deliver ourselves over to a free participation in the infinite free-play of signification opened
out by the signs in a text.
Hillis Miller sets up an apt distinction between two classes of current structuralist
critics, the ‘canny critics’ and the ‘uncanny critics.’ The canny critics cling still to the
possibility of ‘a structuralist-inspired criticism as a rational and rationalizable activity, which
agreed-upon rules of procedure, given facts, and measurable results. The uncanny critics have
renounced such a nostalgia for impossible certainties. And as himself an uncanny critic,
Miller’s persistent enterprise is to get us to share, in each of the diverse works that he
criticizes, its self-deconstructive revelation that in default of any possible origin, ground,
presence, or end, it is an interminable free-play of indeterminable meanings.
Like Derrida, Miller sets up as his given written text, ‘innocent black marks on a
page’ which are endowed with traces, or vestiges of meaning; he then employs a variety of
strategies that maximize the number and diversity of the possible meanings
while minimizing any factors that might limit their free-play. The two of them are:
First, he applies the terms ‘interpretation’ and ‘meaning’ in an extremely capacious
way, so as to conflate linguistic utterance or writing with any metaphysical representation of
theory or of fact about the physical world. These diverse realms are treated as ‘text’ which
are ‘read’ or ‘interpreted.’ And within the realm of explicitly verbal texts, Miller does not
make a distinction to the kinds of norms that may obtain or may not obtain for the
‘interpretation’ of the entire corpus of an author’s work.
Secondly, it is related to Derrida’s treatment of the ‘trace.’ Whenever and by
whomever and in whatever context a printed word is used, therefore, the limits of what it can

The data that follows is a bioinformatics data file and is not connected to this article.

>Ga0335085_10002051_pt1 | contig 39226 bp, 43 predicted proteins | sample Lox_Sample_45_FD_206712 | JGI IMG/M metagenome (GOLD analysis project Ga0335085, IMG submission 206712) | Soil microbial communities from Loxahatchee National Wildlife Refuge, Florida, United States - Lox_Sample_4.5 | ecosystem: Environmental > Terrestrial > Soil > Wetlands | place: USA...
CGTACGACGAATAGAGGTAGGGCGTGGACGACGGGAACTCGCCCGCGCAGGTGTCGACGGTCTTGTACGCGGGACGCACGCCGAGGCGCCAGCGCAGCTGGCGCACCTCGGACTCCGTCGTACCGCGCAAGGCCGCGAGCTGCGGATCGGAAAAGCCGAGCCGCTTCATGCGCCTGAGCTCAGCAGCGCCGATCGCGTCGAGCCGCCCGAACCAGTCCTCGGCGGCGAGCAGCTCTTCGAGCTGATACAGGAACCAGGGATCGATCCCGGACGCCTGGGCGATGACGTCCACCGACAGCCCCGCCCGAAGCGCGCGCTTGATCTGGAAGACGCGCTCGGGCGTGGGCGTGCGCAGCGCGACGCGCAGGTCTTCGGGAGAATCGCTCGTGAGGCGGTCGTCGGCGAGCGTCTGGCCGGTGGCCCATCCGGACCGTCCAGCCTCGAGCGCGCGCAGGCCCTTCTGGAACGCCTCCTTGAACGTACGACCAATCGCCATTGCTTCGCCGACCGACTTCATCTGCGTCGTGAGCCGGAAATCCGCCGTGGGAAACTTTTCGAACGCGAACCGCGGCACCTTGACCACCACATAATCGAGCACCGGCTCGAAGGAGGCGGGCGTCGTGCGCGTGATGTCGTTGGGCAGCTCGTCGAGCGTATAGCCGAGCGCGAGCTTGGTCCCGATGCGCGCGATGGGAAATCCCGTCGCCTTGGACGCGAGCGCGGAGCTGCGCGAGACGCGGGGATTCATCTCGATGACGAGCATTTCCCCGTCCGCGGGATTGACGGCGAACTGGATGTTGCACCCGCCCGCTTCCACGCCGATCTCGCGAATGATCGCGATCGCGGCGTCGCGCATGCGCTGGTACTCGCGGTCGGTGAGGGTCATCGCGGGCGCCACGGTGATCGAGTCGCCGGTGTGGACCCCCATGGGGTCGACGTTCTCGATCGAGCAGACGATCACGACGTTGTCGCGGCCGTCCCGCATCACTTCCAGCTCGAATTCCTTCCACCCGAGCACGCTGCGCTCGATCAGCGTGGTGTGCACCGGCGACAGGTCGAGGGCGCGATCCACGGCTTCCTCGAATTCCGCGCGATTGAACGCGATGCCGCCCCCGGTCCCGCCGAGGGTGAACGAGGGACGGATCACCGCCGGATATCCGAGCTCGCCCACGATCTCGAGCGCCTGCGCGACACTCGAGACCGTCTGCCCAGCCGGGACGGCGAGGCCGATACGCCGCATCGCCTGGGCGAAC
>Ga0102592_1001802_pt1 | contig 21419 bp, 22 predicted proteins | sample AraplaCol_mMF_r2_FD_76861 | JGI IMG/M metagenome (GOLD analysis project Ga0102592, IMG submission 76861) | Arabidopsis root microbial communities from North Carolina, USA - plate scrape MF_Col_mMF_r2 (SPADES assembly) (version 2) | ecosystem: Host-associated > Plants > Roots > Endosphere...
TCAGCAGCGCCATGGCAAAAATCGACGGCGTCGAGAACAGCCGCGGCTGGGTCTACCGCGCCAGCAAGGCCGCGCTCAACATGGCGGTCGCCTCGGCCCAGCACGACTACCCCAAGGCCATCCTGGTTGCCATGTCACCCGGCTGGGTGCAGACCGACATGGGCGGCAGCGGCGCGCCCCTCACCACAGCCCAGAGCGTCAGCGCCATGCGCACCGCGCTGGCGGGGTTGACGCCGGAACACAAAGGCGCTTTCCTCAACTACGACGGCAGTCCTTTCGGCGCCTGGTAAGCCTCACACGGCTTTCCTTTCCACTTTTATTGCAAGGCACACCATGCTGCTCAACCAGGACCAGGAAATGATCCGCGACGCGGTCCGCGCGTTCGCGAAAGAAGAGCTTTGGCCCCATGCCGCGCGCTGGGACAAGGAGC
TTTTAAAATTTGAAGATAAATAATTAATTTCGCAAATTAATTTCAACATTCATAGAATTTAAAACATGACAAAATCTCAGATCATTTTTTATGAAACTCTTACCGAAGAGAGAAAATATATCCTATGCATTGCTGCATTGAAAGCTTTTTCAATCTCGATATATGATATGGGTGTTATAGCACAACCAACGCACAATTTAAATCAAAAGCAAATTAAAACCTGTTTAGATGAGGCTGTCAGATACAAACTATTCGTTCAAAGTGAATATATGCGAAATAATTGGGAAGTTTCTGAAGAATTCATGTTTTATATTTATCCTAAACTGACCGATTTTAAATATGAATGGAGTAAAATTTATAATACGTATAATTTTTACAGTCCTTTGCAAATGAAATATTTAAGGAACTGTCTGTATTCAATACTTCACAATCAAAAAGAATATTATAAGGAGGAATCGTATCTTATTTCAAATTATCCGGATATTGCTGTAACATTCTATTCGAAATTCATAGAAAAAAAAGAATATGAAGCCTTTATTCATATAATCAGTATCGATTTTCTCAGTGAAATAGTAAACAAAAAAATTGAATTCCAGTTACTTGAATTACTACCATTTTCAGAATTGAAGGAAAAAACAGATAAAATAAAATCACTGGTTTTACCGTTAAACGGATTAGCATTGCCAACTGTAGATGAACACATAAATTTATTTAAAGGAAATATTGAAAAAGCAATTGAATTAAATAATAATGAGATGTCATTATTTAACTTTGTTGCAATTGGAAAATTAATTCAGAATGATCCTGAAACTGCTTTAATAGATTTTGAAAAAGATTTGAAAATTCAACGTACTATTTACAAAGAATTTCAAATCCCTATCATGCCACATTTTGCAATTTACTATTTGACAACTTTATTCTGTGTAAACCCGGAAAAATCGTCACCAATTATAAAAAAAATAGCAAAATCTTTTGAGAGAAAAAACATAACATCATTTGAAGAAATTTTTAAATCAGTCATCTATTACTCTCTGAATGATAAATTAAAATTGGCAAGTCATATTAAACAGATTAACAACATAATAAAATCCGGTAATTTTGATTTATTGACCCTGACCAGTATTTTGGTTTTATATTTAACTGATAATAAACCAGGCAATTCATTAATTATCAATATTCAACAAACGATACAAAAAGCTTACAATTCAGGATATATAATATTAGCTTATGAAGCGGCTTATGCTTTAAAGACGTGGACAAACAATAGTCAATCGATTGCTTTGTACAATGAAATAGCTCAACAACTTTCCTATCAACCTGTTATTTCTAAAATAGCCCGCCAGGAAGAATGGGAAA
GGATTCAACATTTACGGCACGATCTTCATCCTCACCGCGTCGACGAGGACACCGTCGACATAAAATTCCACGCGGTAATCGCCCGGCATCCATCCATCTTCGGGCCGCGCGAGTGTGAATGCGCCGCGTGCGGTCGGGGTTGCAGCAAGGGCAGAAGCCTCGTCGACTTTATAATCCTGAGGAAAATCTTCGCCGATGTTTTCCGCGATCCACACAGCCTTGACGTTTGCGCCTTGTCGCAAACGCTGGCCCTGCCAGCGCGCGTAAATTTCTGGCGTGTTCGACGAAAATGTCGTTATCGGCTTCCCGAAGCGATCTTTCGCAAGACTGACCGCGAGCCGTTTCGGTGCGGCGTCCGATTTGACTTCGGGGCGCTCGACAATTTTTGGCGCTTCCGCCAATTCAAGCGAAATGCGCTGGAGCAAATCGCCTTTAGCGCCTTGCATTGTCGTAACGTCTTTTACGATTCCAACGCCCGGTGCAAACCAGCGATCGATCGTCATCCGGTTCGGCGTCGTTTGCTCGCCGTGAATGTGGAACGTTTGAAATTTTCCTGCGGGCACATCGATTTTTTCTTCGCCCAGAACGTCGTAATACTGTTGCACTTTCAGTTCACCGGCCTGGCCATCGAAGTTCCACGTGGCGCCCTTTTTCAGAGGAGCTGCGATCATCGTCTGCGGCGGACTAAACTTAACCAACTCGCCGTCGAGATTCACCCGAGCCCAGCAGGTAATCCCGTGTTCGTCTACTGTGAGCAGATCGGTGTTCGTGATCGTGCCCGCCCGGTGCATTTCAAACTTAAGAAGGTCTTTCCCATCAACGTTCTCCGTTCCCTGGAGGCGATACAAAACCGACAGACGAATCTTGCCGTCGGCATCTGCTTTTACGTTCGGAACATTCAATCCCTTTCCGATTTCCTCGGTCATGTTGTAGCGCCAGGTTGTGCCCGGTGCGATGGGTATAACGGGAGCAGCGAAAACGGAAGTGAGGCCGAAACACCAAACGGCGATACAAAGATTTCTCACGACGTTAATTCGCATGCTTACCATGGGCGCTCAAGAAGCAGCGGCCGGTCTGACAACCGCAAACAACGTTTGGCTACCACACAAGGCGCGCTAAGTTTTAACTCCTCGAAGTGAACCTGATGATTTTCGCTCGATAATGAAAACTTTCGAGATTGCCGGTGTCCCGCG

be said to mean in that use are set only by what the interpreter can find in historical and
etymological dictionaries, supplemented by any further information that the interpreter’s own
erudition can provide.
One way in which Miller goes about deconstructing a text via the use of etymology.
He looks up the word in his etymology dictionary and applies the alternate meanings of the
root-form of the words to the text from which he took the words in the first place, thus giving
several different interpretations to what is being said, as shown in his article The Critic as
Host. So what would happen if a similar procedure was followed concerning his article? In it,
he deconstruct the word parasitical, names it as an example of the deconstructive strategy of
In conclusion, deconstruction is a method of interpreting the text in an alternative way
by looking at the different meanings hidden within the text, which is possible due to the
deconstructive critics belief there is no set signified at the origin of the signifier. However,
deconstruction has its flaws and the most noticeable one of these is of course that the
deconstructive critic is obliged to use the same signifiers with its lack of absolute signified as
the texts that are deconstructed and thus, within the deconstructive principle, would be unable
to bring the intended meaning across whilst at the same time exemplifying the point which
the critic is trying to bring across; that no text has asset of meaning.